Sometimes writing can be the ‘bane of my life’ as I struggle with motivation, procrastination and any other barriers that life throws at me. Recently, whilst procrastinating, er I mean, ‘researching,’ I came across the origins of a well know phrase which shocked me so much that I felt the need to write something about it.
We all probably use a turn of phrase, colloquial saying or some other weird idiomatic expression at least once per day but where do such expressions originate and what do they actually mean? Has the original meaning of these sayings changed over time? If we look at the example in my opening line we often think of ‘bane’ as being some kind of trouble, affliction or ruin but the saying isn’t used as frequently as it used to be. The first recorded use of the word goes back to the Old English Chronicles (circa 1000) in which bane actually meant ‘murderer’ and literally means ‘that which causes death’, such as with a deadly poison. It is commonly used in combination, as in the names of poisonous plants such as Ratsbane (rat poison/arsenic), Henbane and Wolfsbane.
Even simple well-known phrases such as ‘OK’ (Okay) may have a distant relationship with murder. This phrase has evolved from many (often disputed) suggested derivations and one of those originates from the First World War, whereby nightly reports from the frontline filed on a good day would report that there were no fatalities or ‘0 Killed’ or simply abbreviated to zero K and written as ‘0K.’ Although this proposed etymology is disputed.
For those of you who like the occasional flutter, gamble or bet you have probably heard of the phrase ‘third time lucky,’ which seems to suggest that you should not quit after two failed attempts at something. It is quite often spoken aloud as a verbal good luck charm just before trying that fateful third attempt, but where did this phrase originate and how could it relate to death? Well there is a belief, in English Law, that a judicial court would set any person who managed to survive three failed attempts at being hung free.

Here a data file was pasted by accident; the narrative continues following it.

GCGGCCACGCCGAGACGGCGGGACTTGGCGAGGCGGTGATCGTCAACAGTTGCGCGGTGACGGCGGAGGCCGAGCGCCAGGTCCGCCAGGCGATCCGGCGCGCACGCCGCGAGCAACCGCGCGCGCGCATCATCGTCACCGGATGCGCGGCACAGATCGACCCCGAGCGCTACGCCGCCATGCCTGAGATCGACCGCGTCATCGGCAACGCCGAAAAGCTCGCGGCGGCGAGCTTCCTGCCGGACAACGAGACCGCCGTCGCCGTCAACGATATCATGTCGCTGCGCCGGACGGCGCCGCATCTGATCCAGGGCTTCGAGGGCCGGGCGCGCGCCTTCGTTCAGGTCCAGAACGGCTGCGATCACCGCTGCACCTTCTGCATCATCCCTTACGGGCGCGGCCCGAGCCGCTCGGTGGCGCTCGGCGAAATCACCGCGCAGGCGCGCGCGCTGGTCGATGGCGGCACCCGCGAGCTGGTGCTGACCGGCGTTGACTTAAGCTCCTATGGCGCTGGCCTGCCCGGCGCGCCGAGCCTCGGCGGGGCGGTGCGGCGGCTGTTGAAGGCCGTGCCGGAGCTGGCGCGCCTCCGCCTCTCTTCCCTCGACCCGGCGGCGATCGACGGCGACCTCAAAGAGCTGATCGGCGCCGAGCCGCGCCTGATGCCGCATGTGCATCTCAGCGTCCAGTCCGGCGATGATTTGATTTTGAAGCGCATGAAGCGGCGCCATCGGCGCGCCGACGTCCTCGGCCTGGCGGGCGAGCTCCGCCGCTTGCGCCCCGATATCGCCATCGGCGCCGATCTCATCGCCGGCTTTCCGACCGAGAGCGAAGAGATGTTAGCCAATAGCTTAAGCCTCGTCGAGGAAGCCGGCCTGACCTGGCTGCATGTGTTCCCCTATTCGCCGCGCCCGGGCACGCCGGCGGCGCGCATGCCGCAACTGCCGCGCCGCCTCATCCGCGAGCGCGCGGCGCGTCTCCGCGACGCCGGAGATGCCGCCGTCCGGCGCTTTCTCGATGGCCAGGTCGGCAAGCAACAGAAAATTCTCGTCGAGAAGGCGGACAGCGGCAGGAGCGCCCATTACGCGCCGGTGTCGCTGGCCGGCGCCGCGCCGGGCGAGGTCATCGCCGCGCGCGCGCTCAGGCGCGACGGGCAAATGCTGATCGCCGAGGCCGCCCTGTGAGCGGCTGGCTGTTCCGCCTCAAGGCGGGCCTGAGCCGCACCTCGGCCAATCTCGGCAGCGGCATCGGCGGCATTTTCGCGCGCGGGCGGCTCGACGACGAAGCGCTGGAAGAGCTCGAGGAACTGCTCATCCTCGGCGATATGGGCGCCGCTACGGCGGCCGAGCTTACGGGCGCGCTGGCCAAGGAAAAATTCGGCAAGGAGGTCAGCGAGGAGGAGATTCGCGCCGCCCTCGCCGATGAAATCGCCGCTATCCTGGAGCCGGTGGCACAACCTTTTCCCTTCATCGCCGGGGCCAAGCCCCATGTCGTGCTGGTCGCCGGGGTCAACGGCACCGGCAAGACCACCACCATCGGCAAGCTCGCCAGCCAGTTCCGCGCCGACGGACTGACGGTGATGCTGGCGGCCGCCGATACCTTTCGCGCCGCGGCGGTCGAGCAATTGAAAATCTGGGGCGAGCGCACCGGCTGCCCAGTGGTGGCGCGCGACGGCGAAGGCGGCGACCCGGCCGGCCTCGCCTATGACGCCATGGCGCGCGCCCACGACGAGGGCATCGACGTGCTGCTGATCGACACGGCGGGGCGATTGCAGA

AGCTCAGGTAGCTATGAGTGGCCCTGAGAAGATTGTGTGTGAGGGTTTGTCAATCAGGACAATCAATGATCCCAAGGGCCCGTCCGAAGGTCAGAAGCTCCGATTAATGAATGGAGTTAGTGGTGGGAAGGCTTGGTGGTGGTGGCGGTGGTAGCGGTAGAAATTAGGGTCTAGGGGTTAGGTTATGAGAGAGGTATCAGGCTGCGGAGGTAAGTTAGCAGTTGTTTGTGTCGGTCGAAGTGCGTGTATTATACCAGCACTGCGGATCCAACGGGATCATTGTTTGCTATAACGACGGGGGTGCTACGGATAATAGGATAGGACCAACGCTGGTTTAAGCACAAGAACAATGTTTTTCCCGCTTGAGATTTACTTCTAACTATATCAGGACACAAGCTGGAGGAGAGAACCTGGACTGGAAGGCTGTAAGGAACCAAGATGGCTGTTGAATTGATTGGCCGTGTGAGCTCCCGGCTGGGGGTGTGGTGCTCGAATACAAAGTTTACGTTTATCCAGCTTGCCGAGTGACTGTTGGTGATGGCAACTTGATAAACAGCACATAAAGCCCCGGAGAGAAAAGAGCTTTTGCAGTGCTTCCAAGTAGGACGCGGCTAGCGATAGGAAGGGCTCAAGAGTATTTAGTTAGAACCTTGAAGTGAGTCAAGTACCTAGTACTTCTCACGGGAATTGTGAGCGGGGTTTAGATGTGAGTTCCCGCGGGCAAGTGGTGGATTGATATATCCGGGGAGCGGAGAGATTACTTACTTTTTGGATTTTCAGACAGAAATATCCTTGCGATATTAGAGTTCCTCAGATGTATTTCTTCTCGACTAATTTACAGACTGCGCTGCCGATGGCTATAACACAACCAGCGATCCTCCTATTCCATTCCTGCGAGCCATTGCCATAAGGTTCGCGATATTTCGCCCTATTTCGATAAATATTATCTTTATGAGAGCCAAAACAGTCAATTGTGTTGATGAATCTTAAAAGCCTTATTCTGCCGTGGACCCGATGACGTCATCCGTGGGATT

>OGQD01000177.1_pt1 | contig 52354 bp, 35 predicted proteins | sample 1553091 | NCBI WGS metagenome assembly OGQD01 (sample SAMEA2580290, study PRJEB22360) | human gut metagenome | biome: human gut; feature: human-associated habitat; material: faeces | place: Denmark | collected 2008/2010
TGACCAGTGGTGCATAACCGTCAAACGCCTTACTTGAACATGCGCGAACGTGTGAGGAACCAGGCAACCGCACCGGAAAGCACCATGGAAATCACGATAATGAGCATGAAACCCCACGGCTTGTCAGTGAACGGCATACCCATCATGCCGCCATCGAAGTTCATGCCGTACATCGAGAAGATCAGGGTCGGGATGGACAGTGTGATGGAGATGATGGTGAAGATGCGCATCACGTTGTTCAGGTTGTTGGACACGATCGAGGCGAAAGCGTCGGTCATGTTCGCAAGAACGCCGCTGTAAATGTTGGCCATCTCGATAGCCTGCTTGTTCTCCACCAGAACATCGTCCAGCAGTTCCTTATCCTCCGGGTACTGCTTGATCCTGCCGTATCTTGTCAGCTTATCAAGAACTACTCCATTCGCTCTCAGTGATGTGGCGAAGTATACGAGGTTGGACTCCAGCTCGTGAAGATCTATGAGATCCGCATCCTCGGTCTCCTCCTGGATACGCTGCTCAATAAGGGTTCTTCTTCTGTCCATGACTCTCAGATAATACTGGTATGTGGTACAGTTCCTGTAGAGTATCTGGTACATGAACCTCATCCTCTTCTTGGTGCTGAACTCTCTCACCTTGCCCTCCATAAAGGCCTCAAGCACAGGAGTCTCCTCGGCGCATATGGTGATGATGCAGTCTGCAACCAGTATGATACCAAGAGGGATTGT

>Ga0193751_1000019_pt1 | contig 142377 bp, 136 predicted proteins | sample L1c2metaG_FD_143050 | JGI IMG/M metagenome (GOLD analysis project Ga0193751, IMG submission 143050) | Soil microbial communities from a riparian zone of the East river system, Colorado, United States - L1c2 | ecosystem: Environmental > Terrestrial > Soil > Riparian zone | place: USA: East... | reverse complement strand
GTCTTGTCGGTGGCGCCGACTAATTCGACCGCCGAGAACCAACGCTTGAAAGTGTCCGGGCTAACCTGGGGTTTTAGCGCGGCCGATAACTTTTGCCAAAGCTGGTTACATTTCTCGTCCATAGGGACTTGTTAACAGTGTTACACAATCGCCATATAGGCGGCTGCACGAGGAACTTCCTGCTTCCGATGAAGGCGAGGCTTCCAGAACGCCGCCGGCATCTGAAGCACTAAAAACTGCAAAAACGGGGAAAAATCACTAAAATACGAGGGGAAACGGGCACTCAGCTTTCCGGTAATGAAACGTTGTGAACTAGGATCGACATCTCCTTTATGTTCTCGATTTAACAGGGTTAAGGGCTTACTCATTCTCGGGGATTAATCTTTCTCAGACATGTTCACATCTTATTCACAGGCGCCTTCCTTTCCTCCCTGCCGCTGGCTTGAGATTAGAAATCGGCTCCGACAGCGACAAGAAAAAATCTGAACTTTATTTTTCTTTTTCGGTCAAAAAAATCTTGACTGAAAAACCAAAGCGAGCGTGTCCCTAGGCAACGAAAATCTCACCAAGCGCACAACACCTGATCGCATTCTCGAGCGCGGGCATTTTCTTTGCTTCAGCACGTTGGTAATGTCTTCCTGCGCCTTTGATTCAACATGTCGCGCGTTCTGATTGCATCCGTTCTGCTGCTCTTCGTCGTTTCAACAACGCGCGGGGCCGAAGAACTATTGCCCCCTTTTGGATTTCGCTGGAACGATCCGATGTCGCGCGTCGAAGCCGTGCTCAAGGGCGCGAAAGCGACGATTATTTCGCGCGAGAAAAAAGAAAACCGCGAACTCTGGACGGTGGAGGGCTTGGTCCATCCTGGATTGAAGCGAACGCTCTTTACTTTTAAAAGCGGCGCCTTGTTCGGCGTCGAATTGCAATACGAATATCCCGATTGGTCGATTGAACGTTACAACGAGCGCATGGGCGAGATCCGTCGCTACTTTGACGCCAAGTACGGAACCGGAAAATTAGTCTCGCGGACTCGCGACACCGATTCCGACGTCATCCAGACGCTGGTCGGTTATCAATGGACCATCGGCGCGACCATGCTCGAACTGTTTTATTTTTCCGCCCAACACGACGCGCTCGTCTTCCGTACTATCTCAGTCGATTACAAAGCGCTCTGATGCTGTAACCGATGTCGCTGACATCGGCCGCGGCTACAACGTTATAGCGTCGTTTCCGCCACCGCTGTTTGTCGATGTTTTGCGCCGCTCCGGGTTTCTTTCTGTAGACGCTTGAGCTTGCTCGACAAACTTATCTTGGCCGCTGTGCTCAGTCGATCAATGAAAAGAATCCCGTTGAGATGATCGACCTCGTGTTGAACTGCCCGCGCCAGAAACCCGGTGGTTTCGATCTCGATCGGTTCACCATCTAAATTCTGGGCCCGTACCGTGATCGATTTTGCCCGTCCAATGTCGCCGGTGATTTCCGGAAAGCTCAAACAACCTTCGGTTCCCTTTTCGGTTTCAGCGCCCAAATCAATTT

This belief could well relate to John Henry George Lee (born 1864) who later became known notoriously as John ‘Babbacombe’ Lee. Lee, who was born in Devon, England and served in the Royal Navy, was a thief who was convicted of the brutal murder of his employer Emma Keyse at Babbacombe Bay near Torquay in 1885.
Emma was killed with a knife on 15th November 1884. Lee was the only male at the house at the time of the murder and had a previous criminal record and, not to mention, an unexplained cut on his arm, so Lee was arrested. Despite the weak circumstantial evidence against him and his desperate pleas of not guilty Lee was sentenced to death by hanging.
On the 23rd February 1885 three attempts were made to hang Lee at Exeter Prison but, despite the executioner testing it thoroughly beforehand, the trapdoor failed to open on each attempt. The Home Secretary at the time, Sir William Harcourt, commuted Lee’s sentence to life imprisonment and, after petitioning future Home Secretaries, Lee was released in 1907. Lee became known as ‘the man they could not hang’ and after his release he made a living off his notoriety.
It is possible that the phrase ‘third time lucky’ predates this story and simply originates from folklore and the belief that we should persevere through our hardships such as in the phrase ‘try, try and try again’ or the American expression ‘third time’s a charm,’ either way they all seem to relate to the belief that there is luck or goodness associated with the number three, such as with the Christian Trinity.
The phrase that caused me to write this blog post was ‘sweet Fanny Adams,’ or simply ‘sweet FA,’ which, in recent years, has coined the euphemism for meaning ‘f**k all.’ Now how does this phrase relate to murder and exactly who was Fanny Adams?